Longines simply can’t make a bad Heritage watch.
Out of all the Swatch Group brands, Longines is the one company that nails their vintage reeditions 99% of the time. They are also doing it with a very small but talented design team in house. I should know, I’ve met them in Basel last year (thank you Swatch Group Germany!). For many years now the Longines Heritage models are the favorites of the press (first) and the enthusiasts (as soon as the pieces hit the stores). This was exactly the case last year when during this aforementioned visit the guys showed me not only one but two future-Heritage watches. The first was the Military Pilot, which I reviewed in March. The second was this cool piece; the Longines Skin Diver. A watch that’ll probably be as much of a hit as a previous Heritage model was. Can you guess which one?
Of course, I’m talking about the Longines Legend Diver, another superstar from the brand that – in a “refreshed” form – is still part of the Heritage model line. Hardcore fans might know what I’m referring to when I say, “refreshed”. It has something to do with the date. However, we’re here to talk about the Skin Diver and not the Legend Diver. For now. The original Skin Diver was Longines first dive watch. It came out in 1959 just a few years after Omega released the Seamaster 300. The watch was 40mm large, which was considered huge for the ‘50s. It had a black Bakelite diving bezel, a material brands often used at the time. Bakelite bezels are pretty rare these days as they are very fragile, especially as time goes by and they age. The Longines Skin Diver had no date or any other function. Just like its successor.
If you have a PADI certificate or your name is Jason Heaton, please move on to the next paragraphs. Otherwise, hang around and I might be able to clear the mist in your head that surrounds various diving expressions. You hear things like “snorkelling” or “skin diving” perhaps “free diving” but there’s a difference between them. If you have a tank on your back, you are scuba diving, that’s easy. Now, snorkelling is something many of us have probably done in the past. You use a snorkel, a mask, and fins, swim just below the water. Skin Diving is a term that’s not in use much these days. Essential a skin diver is a snorkeler who, from time to time, dives deeper underwater without any breathing apparatus and without a bodysuit hence the name skin diving. Freediving is even more complex than skin diving.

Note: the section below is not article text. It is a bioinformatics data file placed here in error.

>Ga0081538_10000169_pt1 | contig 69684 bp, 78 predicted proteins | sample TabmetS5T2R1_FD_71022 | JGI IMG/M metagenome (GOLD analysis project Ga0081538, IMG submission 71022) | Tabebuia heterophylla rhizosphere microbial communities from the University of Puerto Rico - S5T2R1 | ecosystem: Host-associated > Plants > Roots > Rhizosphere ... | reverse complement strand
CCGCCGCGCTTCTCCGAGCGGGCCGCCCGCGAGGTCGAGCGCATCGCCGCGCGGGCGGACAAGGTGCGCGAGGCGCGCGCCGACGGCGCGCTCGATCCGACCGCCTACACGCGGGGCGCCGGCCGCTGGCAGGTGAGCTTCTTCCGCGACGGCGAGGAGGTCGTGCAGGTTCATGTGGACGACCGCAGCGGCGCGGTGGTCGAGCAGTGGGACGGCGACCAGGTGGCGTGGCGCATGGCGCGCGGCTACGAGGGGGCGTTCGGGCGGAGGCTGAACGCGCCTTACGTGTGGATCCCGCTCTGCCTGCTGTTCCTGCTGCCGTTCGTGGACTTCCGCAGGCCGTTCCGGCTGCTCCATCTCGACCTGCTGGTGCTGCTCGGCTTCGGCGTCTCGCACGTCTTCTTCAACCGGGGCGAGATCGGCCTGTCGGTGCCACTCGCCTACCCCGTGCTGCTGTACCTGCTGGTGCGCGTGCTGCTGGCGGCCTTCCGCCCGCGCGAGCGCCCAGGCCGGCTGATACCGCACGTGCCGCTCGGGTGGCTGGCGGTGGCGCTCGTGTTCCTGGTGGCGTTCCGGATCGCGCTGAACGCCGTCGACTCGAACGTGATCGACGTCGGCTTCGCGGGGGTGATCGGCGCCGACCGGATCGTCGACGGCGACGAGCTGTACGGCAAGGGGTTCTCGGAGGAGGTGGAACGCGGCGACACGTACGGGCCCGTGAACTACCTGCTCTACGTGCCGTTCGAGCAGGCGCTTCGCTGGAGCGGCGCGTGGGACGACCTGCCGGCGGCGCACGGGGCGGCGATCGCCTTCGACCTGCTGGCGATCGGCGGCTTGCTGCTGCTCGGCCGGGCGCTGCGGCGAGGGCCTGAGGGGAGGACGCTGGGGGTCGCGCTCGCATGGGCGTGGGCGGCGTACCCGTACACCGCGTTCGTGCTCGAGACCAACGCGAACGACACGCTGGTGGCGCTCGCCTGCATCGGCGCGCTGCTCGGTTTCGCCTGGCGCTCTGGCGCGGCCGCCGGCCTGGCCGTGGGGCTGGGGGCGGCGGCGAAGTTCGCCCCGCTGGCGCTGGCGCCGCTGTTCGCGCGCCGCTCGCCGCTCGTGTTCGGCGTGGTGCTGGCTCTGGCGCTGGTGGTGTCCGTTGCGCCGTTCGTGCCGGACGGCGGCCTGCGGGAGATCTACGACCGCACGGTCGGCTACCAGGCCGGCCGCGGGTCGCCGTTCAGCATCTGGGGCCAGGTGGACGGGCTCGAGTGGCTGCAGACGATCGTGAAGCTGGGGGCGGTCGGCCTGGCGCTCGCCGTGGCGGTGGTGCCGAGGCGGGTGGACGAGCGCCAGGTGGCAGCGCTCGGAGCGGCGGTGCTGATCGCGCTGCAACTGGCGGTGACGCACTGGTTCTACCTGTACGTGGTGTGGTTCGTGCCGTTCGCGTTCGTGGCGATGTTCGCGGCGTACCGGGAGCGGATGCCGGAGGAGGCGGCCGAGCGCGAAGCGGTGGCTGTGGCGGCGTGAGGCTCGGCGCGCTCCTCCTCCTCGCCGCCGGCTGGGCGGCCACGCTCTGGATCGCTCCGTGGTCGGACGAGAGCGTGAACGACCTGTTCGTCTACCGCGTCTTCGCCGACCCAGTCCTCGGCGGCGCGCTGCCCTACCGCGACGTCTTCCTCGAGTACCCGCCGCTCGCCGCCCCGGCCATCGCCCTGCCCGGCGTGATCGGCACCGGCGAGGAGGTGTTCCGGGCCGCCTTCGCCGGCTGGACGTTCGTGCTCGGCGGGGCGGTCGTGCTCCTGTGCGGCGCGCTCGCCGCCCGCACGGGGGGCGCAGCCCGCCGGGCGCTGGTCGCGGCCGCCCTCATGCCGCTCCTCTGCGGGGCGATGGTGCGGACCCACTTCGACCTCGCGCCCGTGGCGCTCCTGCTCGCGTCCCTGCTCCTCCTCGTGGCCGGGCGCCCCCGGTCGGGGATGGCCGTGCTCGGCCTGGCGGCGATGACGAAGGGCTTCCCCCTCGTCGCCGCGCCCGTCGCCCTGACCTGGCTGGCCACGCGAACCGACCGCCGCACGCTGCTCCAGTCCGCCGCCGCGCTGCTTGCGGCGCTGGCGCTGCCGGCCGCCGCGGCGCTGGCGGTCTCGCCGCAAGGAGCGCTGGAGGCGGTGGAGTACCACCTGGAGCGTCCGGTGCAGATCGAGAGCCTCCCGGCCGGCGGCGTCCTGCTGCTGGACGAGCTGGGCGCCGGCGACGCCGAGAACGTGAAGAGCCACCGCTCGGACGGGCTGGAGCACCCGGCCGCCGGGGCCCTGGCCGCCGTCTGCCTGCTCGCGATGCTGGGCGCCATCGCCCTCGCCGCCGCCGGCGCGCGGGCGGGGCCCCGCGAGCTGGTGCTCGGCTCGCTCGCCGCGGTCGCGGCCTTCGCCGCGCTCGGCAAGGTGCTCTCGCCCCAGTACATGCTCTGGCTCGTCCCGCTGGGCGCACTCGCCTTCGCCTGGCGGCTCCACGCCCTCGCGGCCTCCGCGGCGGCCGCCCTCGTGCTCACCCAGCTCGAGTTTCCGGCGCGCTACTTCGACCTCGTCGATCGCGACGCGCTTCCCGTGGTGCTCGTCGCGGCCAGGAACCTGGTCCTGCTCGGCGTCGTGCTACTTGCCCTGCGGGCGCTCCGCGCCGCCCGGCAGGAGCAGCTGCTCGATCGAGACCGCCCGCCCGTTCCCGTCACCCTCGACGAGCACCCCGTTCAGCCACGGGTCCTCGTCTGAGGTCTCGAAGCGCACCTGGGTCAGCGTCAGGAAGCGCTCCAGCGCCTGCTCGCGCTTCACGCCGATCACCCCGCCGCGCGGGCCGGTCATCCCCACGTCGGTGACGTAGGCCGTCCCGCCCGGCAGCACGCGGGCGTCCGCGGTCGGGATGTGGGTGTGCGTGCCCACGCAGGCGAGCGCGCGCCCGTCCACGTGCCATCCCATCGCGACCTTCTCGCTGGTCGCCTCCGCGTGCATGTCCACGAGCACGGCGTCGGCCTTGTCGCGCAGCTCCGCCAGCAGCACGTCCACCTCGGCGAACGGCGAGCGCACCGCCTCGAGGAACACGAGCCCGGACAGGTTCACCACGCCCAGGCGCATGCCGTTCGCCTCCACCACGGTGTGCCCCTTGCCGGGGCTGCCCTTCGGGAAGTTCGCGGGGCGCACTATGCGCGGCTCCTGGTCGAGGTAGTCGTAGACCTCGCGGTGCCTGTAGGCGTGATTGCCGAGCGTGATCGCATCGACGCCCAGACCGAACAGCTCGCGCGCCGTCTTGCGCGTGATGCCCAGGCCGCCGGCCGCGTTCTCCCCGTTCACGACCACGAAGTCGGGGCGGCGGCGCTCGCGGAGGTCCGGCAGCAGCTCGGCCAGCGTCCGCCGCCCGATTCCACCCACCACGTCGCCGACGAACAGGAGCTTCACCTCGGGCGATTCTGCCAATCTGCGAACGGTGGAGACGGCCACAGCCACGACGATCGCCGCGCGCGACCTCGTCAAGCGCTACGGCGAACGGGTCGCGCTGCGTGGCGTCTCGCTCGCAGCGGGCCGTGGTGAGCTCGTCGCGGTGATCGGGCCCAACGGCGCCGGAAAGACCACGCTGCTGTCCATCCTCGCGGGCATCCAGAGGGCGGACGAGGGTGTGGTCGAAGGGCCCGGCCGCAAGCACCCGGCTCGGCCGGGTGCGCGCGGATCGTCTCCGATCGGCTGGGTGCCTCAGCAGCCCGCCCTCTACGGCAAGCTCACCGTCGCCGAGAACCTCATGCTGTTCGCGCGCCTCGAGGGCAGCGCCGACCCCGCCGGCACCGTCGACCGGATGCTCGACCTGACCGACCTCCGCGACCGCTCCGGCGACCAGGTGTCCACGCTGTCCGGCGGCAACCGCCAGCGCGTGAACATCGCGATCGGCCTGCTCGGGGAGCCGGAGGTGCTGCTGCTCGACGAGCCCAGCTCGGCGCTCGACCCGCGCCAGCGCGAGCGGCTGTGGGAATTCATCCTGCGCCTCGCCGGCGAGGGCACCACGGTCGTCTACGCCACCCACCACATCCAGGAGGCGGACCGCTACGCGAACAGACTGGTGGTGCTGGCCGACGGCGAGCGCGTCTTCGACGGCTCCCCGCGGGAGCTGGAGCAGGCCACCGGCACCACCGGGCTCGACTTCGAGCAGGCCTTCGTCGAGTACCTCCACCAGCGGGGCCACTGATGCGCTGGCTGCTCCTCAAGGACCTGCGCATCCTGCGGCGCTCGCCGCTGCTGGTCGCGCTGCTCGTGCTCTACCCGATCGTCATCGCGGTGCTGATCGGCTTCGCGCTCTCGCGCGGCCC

Here, the diver is wearing a bodysuit but no tank, instead they use their lung capacities to stay underwater for a long period of time. As you can guess by then when Longines came up with the name Skin Diver the people who they had in mind were recreational divers. People who do this as a hobby and not necessarily go too deep under water. The vintage Longines Skin Diver had a depth rating of 150m while the new Skin Diver is water resistant down to 300m. just like the vintage version, the new Longines Skin Diver is also a great watch for hobby divers, even semi-professional ones. It wears great and looks nice, the proportions are perfect the watch does not feel head heavy at all. I had it on a rubber strap but if you fancy steel a Milanese bracelet is also an option.